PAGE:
• Open Access

Fat maintenance is a predictor of the murine lifespan response to dietary restriction

Authors

  • Chen-Yu Liao,

    1. Department of Physiology, University of Texas Health Science Center, San Antonio, TX 78229, USA
    2. Barshop Institute for Longevity and Aging Studies, University of Texas Health Science Center, San Antonio, TX 78245, USA
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  • Brad A. Rikke,

    1. Institute for Behavioral Genetics, University of Colorado, Boulder, CO 80309, USA
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  • Thomas E. Johnson,

    1. Institute for Behavioral Genetics, University of Colorado, Boulder, CO 80309, USA
    2. Department of Integrative Physiology, University of Colorado, Boulder, CO 80309, USA
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  • Jonathan A. L. Gelfond,

    1. Barshop Institute for Longevity and Aging Studies, University of Texas Health Science Center, San Antonio, TX 78245, USA
    2. Department of Epidemiology and Biostatistics, University of Texas Health Science Center, San Antonio, TX 78229, USA
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  • Vivian Diaz,

    1. Barshop Institute for Longevity and Aging Studies, University of Texas Health Science Center, San Antonio, TX 78245, USA
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  • James F. Nelson

    1. Department of Physiology, University of Texas Health Science Center, San Antonio, TX 78229, USA
    2. Barshop Institute for Longevity and Aging Studies, University of Texas Health Science Center, San Antonio, TX 78245, USA
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James F. Nelson, Barshop Institute for Longevity and Aging Studies, University of Texas Health Science Center, 15355 Lambda Drive, San Antonio, TX 78245, USA. Tel.: +210 562 6132; fax: +210 562 6130; e-mail:nelsonj@uthscsa.edu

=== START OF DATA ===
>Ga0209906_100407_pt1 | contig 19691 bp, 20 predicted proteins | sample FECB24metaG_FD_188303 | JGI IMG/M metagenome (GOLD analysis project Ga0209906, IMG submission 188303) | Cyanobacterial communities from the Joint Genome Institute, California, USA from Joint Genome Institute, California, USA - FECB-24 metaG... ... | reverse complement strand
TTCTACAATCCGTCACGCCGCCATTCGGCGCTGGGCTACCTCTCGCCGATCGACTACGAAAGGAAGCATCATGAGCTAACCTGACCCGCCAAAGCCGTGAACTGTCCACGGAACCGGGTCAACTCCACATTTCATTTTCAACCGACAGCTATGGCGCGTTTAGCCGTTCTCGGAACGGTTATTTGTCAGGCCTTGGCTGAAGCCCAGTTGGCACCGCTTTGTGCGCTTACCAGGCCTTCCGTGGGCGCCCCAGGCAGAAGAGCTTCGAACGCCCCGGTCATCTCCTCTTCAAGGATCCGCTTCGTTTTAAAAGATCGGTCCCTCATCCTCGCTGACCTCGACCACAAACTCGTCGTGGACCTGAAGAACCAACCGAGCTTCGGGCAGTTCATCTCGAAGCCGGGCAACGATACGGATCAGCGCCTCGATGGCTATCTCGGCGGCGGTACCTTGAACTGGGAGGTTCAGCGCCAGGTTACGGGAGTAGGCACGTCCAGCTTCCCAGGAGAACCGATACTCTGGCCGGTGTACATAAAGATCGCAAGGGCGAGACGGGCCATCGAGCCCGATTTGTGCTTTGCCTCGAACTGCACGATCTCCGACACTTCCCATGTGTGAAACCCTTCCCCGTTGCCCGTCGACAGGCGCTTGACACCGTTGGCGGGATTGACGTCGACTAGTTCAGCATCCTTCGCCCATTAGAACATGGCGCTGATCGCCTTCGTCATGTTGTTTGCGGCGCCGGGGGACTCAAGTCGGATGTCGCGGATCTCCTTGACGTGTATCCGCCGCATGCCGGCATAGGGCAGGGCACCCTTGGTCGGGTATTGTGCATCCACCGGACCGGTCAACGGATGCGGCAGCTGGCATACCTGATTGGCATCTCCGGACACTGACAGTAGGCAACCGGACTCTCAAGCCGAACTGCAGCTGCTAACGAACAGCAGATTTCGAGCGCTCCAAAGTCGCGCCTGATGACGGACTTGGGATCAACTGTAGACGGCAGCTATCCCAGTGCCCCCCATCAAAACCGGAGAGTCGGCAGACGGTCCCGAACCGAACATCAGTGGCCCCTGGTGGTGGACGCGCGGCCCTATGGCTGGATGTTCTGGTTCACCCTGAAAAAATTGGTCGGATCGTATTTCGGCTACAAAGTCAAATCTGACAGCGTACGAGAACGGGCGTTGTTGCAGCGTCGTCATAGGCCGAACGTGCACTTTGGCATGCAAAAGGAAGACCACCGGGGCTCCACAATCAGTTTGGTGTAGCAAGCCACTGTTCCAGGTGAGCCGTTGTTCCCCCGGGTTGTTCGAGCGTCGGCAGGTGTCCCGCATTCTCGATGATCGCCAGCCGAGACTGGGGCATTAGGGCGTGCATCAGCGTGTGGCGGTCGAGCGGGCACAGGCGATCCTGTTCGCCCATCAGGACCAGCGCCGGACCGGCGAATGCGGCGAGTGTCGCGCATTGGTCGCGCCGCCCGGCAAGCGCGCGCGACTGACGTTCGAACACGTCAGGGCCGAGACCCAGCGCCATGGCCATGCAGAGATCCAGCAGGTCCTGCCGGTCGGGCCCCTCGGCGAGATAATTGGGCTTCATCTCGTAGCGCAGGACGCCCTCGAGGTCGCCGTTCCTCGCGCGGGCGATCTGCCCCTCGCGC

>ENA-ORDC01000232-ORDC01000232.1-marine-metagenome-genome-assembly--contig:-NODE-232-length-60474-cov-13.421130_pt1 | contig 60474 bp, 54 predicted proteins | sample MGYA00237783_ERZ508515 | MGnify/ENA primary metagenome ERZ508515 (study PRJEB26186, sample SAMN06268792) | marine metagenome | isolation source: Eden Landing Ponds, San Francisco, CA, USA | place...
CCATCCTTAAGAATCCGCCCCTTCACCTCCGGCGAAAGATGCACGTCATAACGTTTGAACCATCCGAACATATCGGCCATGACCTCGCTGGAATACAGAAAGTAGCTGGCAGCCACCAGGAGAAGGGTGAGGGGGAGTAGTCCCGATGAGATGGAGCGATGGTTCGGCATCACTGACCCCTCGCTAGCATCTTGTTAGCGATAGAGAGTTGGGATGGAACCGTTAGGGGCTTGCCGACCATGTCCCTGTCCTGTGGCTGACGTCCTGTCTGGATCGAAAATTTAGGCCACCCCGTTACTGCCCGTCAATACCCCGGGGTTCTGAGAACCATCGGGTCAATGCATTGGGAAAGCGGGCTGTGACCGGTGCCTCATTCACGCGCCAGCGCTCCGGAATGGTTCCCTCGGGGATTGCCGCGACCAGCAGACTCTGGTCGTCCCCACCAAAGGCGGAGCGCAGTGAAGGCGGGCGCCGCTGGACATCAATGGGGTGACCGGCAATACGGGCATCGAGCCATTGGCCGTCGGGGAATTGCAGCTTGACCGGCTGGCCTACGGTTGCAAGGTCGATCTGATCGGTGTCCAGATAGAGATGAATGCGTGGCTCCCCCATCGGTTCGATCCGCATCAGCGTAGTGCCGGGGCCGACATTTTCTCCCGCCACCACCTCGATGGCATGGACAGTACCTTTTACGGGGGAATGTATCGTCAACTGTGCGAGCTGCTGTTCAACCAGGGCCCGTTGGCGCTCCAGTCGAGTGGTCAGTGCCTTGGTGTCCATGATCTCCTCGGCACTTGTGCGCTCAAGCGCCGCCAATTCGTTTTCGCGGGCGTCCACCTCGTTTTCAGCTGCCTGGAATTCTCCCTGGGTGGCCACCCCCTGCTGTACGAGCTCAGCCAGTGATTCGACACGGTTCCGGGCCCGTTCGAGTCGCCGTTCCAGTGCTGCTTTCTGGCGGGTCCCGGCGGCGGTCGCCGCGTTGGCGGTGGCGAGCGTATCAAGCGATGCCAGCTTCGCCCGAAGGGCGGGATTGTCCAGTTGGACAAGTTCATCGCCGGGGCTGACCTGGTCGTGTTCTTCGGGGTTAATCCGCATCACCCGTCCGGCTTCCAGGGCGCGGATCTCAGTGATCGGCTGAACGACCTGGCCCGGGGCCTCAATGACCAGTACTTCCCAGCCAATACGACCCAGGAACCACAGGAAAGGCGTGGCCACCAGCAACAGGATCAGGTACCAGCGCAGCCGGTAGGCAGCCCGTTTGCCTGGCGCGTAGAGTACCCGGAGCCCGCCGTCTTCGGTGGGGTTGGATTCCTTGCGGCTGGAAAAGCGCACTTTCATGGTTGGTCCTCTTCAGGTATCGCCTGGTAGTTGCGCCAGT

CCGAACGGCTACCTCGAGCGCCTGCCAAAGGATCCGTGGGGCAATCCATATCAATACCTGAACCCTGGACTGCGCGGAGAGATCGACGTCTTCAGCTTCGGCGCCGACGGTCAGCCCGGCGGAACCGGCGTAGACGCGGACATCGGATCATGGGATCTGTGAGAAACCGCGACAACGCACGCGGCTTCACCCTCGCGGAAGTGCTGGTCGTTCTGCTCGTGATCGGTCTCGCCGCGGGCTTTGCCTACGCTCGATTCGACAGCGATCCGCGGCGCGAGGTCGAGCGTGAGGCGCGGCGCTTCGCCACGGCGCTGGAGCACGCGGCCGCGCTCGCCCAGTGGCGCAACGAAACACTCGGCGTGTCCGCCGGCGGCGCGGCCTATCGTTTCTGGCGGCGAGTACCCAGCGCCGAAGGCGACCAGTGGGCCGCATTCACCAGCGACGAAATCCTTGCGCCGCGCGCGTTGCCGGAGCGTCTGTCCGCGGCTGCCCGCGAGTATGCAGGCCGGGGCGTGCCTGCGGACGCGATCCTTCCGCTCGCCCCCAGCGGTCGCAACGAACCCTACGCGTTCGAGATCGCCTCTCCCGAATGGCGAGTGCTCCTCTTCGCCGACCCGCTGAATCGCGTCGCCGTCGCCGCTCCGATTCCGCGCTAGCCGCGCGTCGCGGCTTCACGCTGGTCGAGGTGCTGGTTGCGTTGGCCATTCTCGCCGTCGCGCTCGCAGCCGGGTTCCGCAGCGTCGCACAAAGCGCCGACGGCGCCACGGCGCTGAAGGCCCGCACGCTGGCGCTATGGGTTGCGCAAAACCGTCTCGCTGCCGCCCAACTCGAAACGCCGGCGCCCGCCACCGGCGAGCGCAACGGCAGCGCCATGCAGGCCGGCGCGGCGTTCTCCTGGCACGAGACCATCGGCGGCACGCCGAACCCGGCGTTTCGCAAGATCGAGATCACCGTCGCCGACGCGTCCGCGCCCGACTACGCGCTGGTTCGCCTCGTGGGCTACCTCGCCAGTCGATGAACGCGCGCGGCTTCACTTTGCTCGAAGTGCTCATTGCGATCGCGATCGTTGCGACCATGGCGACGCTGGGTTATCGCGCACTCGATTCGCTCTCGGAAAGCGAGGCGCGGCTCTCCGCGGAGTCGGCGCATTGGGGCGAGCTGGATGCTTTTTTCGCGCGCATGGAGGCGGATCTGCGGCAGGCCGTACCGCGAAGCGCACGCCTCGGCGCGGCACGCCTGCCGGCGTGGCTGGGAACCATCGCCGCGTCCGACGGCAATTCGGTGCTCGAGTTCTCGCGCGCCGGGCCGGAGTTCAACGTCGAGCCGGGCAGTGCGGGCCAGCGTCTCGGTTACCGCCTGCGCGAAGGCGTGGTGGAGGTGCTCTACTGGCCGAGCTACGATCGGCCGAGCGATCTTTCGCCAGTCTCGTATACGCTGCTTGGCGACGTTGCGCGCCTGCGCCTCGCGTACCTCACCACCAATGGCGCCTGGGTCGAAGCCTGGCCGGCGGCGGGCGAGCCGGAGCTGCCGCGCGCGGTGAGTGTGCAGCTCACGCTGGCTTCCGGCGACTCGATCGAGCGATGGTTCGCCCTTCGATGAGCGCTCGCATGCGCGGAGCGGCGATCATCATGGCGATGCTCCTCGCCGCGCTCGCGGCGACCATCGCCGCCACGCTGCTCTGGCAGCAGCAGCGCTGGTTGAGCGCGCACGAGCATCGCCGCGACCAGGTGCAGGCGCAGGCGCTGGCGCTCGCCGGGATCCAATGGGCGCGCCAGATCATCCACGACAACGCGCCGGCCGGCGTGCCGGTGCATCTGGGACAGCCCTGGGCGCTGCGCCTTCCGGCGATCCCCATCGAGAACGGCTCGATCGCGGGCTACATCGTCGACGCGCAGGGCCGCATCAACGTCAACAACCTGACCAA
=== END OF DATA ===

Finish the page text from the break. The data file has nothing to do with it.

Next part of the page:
Summary

Dietary restriction (DR), one of the most robust life-extending manipulations, is usually associated with reduced adiposity. This reduction is hypothesized to be important in the life-extending effect of DR, because excess adiposity is associated with metabolic and age-related disease. Previously, we described remarkable variation in the lifespan response of 41 recombinant inbred strains of mice to DR, ranging from life extension to life shortening. Here, we used this variation to determine the relationship of lifespan modulation under DR to fat loss. Across strains, DR life extension correlated inversely with fat reduction, measured at midlife (males, = −0.41, < 0.05, = 38 strains; females, = −0.63, < 0.001, = 33 strains) and later ages. Thus, strains with the least reduction in fat were more likely to show life extension, and those with the greatest reduction were more likely to have shortened lifespan. We identified two significant quantitative trait loci (QTLs) affecting fat mass under DR in males but none for lifespan, precluding the confirmation of these loci as coordinate modulators of adiposity and longevity. Our data also provide evidence for a QTL previously shown to affect fuel efficiency under DR. In summary, the data do not support an important role for fat reduction in life extension by DR. They suggest instead that factors associated with maintaining adiposity are important for survival and life extension under DR.

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